In “The Big Moo”, there’s a cartoon by Hugh MacLeod that says, “Stop worrying about technology. Start worrying about who trusts you.” I have a blog. In it, I say what I think. I talk about local happenings and what they mean to me. I goof off, get serious or wonder about stuff out loud. If you read my blog, you’ll get to know me a little bit. Hopefully you’ll see that I’m a nice person and that you might enjoy working with me.
Then go look at my website. It sounds like propaganda, not like “me.” It gets updated every now and then, but there’s not much joy to it. I’m actually thinking of dropping it. (Do not panic! I’m not suggesting you do the same thing!)
My blog is more personal. You’ll know what matters to me and why. I can tell you anything I want about why it’s so nice to live where I do. I can cheer for the people who are doing something great, I can boo and hiss things I don’t care for. It’s all me, it’s all real.
I can even talk about my listings in a way that’s more casual. I can be a friend telling you about this new house that just hit the MLS and all the things I love about it. I can embed my Real Estate Shows to walk you through it right then and there if you want, so you can like it, too.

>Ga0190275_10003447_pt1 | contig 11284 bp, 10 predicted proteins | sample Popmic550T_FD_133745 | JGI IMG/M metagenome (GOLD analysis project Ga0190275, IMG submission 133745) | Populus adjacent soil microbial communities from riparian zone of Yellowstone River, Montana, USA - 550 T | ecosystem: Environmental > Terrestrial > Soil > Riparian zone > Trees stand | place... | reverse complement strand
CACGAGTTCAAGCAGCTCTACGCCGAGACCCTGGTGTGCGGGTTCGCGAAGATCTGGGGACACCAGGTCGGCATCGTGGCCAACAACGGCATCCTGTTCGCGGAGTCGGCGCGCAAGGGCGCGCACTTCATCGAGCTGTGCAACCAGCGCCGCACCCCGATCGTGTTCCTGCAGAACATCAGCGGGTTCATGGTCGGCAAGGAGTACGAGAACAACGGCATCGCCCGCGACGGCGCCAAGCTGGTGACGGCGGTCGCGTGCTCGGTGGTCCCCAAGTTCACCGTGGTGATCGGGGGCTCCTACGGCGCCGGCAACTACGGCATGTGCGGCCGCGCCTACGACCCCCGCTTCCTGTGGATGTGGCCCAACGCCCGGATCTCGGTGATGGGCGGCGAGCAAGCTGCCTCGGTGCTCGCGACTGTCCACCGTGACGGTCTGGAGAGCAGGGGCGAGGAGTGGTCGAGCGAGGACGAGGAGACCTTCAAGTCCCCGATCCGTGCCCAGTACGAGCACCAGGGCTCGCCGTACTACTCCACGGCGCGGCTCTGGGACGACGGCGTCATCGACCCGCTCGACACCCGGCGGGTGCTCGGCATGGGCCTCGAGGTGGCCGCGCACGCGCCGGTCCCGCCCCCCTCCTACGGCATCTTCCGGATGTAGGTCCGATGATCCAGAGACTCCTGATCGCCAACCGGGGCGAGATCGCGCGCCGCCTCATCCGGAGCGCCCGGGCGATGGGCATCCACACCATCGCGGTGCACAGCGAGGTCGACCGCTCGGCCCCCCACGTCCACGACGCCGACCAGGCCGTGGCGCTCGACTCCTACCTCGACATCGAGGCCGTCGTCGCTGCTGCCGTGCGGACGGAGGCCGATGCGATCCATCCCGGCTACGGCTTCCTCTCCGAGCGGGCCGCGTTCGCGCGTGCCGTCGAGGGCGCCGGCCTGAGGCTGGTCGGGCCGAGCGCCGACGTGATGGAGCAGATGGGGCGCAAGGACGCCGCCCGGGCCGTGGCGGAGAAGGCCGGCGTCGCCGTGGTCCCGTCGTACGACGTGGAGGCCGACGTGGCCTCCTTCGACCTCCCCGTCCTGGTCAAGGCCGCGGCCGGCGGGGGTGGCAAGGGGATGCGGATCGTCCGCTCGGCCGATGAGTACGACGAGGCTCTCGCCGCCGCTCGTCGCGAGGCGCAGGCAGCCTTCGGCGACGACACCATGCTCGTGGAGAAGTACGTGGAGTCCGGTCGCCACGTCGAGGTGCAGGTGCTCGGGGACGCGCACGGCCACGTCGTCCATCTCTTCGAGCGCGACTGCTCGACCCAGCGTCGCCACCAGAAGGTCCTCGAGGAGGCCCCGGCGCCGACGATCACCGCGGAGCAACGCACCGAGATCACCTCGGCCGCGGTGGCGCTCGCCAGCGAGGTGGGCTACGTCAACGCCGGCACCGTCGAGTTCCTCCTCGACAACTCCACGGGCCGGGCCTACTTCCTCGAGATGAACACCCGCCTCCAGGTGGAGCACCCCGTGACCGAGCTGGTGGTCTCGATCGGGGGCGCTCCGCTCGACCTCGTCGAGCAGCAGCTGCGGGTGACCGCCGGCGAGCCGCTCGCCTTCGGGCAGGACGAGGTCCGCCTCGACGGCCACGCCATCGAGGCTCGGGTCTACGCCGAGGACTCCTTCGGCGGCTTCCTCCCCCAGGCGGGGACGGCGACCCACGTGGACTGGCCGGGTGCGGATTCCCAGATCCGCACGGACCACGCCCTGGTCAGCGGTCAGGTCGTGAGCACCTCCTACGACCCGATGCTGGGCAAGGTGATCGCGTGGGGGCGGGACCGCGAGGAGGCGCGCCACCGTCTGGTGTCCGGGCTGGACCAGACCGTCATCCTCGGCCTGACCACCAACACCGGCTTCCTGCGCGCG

It’s just a more casual way to do my job, and since I’m a more casual kind of person, I think it fits me rather well.
Having a blog can just help you sound more like “you” than the corporate-speak you probably use on your website. Whoever you are, make sure your local market knows you and can find you. Your blog will show them day by day that you are committed to your job and community. Your choice of topic and the way you talk about it will let people get to know the real you. Posting regularly will show your commitment level is strong.
And that’s how trust begins …